Vocal cord dysfunction is characterized by symptoms such as tightness in the chest or throat, noisy inhalation, and shortness of breath. These symptoms are very uncomfortable, and occur because the vocal cords close up instead of opening while breathing. They are triggered by such things as illness (upper respiratory infections), smoking, strong odors, exercise, or even strong emotions. The good news is, there are some exercises you can do to help.
Exercises for vocal cord dysfunction
The best treatment for vocal cord dysfunction is exercise. You may be referred to a speech therapist who will work with you on various vocal cord exercises that will help you to relax them to prevent them from closing up when exposed to triggers. Here are some examples:
Diaphragmatic breathing: First, it’s important to know how to breathe optimally. You’ve likely heard of belly breathing and chest (or thoracic) breathing, but there’s also diaphragmatic breathing. Of course, all air goes through our lungs, and none actually ever enters the diaphragm or belly. But with diaphragmatic breathing, you are taking deep breaths that result in movement of the lower chest area in and out, rather than the upper chest or belly. Get into a comfortable sitting position and breathe as you normally would. Note whether it’s your chest that predominantly moves in and out with each breath, or your belly. Practice taking deep breaths, imagining the air going to the deepest parts of your lungs, yet not quite as deep so as to go into your belly. When done right, you should feel slight movement in your lower chest with each breath. If you find this to be tricky or hard to tell, try the exercise while laying down.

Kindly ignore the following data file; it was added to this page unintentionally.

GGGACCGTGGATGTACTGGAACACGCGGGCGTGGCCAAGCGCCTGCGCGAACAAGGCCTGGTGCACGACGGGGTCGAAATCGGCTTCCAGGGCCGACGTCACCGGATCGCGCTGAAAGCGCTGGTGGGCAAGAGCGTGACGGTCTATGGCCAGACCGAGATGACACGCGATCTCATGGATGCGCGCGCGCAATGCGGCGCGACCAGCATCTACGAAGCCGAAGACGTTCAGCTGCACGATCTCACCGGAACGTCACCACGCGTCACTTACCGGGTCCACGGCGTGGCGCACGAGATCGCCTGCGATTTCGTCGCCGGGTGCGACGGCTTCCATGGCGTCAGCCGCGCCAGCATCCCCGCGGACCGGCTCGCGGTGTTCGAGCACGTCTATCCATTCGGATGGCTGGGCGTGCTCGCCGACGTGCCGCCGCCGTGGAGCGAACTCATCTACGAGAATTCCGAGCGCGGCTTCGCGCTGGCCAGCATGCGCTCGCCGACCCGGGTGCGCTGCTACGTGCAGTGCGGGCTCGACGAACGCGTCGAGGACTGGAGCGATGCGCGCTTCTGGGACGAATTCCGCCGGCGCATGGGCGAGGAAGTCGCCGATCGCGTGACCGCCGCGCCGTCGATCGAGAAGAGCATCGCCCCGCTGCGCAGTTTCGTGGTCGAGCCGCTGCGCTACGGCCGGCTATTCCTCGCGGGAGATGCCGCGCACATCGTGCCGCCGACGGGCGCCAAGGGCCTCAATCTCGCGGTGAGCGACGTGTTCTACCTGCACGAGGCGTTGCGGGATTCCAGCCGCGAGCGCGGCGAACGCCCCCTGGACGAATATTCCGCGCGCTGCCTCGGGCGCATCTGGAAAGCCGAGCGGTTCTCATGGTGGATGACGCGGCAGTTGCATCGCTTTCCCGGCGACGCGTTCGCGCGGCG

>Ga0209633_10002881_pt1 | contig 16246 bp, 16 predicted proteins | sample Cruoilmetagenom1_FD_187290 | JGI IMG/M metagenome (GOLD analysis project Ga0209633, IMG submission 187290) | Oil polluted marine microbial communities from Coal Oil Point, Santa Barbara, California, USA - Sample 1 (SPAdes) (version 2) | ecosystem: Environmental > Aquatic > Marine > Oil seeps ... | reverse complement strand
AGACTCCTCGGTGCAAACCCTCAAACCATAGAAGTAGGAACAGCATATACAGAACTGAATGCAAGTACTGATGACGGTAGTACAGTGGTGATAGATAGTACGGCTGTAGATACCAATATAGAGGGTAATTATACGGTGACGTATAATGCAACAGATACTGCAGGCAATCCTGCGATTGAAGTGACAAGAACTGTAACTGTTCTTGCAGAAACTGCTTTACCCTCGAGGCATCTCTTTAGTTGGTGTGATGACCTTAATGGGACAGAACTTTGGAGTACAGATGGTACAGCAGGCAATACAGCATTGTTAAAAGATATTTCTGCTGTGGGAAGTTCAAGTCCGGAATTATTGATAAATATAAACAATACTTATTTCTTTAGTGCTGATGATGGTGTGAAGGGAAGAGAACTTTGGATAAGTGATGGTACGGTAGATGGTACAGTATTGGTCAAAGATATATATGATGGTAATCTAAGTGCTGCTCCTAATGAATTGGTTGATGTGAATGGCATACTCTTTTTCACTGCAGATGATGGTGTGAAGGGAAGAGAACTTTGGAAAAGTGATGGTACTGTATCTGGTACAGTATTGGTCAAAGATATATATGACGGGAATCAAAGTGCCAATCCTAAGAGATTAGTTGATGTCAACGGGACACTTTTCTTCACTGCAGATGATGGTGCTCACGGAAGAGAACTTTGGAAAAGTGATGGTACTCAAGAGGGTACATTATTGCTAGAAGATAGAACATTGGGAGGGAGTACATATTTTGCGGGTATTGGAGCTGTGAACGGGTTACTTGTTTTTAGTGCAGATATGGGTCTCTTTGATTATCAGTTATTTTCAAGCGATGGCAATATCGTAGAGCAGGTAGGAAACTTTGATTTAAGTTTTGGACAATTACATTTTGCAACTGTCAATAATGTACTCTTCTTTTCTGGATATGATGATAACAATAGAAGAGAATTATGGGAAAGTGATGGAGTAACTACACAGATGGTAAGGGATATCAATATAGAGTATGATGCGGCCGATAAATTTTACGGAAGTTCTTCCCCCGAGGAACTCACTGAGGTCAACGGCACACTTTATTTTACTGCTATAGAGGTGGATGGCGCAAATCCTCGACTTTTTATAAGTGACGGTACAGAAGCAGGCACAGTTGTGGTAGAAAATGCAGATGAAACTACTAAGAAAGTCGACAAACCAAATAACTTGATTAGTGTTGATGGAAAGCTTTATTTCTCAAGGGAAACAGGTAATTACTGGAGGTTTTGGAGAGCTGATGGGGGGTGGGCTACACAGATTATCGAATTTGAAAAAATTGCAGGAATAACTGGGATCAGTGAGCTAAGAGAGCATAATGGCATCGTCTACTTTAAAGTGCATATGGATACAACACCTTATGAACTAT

“Ssss” breathing: Sit in a comfortable position with back straight and shoulders relaxed. Breathe in and out slowly and measuredly for half a minute or so to ease into the exercise. Ensure that you are breathing in and out through the diaphragm as explained above. Then, with each exhale, make a “sssss” or hissing sound. The act of hissing with each exhale creates pressure in your windpipe ensuring your vocal cords stay open. Practice this daily. When you have an episode of vocal cord dysfunction, use this technique.
Breathing spurts: Sit in a comfortable upright position. Breathe in and out slowly, using diaphragmatic breathing as explained above. Then, after inhaling, breathe out in small spurts. You may find it easier to make small breath sounds like “huh, huh, huh.” Don’t use your voice when making these sounds, they should come out as a whisper.
7:11 breathing: This is a good way to calm yourself down. Again, using diaphragmatic breathing the entire time, breathe in for a count of 7. Then, exhale a bit more slowly, on a count of 11. This type of breathing can counteract hyperventilation and is a good technique to use when you feel an episode of vocal cord dysfunction coming on.
A speech therapist can work with you to ensure you are doing these techniques correctly. Your primary care physician or an ENT doctor can refer you to a speech therapist who is familiar with working with clients with vocal cord dysfunction.